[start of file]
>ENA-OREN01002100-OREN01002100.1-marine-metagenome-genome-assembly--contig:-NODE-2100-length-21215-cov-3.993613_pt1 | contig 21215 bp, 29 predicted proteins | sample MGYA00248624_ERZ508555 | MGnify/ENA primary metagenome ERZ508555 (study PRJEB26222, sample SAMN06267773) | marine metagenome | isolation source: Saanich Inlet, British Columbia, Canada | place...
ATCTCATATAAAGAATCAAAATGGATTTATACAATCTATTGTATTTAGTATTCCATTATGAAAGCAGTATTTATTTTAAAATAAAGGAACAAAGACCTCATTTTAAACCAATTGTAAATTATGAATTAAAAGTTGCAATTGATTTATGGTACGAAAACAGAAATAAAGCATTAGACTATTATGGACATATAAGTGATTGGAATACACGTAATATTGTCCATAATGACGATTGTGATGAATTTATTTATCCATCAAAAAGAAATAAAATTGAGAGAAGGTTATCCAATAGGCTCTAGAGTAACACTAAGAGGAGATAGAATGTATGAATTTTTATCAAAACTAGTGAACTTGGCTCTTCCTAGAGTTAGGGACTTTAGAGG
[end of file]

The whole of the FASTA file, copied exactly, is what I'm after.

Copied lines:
>ENA-OREN01002100-OREN01002100.1-marine-metagenome-genome-assembly--contig:-NODE-2100-length-21215-cov-3.993613_pt1 | contig 21215 bp, 29 predicted proteins | sample MGYA00248624_ERZ508555 | MGnify/ENA primary metagenome ERZ508555 (study PRJEB26222, sample SAMN06267773) | marine metagenome | isolation source: Saanich Inlet, British Columbia, Canada | place...
ATCTCATATAAAGAATCAAAATGGATTTATACAATCTATTGTATTTAGTATTCCATTATGAAAGCAGTATTTATTTTAAAATAAAGGAACAAAGACCTCATTTTAAACCAATTGTAAATTATGAATTAAAAGTTGCAATTGATTTATGGTACGAAAACAGAAATAAAGCATTAGACTATTATGGACATATAAGTGATTGGAATACACGTAATATTGTCCATAATGACGATTGTGATGAATTTATTTATCCATCAAAAAGAAATAAAATTGAGAGAAGGTTATCCAATAGGCTCTAGAGTAACACTAAGAGGAGATAGAATGTATGAATTTTTATCAAAACTAGTGAACTTGGCTCTTCCTAGAGTTAGGGACTTTAGAGG